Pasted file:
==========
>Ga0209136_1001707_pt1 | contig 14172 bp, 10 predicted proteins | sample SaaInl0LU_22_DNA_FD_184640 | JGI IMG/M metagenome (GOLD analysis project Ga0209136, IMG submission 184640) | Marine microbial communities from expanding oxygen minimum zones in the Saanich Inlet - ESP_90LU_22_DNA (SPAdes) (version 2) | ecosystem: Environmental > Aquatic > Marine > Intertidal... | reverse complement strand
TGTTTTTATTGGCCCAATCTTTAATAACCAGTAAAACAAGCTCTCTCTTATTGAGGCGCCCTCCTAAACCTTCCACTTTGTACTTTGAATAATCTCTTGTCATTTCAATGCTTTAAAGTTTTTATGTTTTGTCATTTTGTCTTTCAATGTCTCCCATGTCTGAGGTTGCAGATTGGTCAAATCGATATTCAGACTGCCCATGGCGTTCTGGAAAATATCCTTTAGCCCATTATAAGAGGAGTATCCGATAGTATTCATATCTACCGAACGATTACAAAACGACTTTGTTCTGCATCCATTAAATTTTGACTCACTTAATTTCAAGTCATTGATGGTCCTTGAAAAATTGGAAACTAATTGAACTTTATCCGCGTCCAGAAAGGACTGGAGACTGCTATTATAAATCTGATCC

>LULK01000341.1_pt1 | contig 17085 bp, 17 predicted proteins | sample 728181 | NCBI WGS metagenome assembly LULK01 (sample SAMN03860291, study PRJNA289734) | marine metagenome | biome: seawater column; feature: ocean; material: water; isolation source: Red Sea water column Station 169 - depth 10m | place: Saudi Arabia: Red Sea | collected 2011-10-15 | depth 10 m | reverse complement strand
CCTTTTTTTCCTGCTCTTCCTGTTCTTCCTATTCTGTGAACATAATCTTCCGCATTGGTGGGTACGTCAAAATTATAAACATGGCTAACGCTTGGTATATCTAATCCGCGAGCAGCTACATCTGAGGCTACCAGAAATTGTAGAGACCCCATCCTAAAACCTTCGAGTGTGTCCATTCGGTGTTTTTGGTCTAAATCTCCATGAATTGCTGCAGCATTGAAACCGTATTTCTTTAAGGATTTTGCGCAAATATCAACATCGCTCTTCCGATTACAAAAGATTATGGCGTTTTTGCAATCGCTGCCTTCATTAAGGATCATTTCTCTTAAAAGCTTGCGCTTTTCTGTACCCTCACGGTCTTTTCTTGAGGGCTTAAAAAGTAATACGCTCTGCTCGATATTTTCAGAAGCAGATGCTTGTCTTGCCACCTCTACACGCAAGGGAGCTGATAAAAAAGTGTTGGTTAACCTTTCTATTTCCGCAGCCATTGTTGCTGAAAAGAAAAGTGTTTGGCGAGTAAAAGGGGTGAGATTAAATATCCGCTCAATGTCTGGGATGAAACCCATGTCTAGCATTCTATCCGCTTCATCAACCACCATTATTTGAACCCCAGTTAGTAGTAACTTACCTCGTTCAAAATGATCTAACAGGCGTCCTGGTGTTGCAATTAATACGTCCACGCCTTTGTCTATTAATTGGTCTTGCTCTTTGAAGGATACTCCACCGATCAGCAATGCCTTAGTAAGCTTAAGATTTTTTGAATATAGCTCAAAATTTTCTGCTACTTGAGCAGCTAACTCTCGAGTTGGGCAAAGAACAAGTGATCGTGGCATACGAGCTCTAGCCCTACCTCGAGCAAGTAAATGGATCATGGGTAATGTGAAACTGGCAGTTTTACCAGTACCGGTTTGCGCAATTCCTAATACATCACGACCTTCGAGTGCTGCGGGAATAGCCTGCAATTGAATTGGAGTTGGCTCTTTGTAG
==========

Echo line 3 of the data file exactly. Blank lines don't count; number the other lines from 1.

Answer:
>LULK01000341.1_pt1 | contig 17085 bp, 17 predicted proteins | sample 728181 | NCBI WGS metagenome assembly LULK01 (sample SAMN03860291, study PRJNA289734) | marine metagenome | biome: seawater column; feature: ocean; material: water; isolation source: Red Sea water column Station 169 - depth 10m | place: Saudi Arabia: Red Sea | collected 2011-10-15 | depth 10 m | reverse complement strand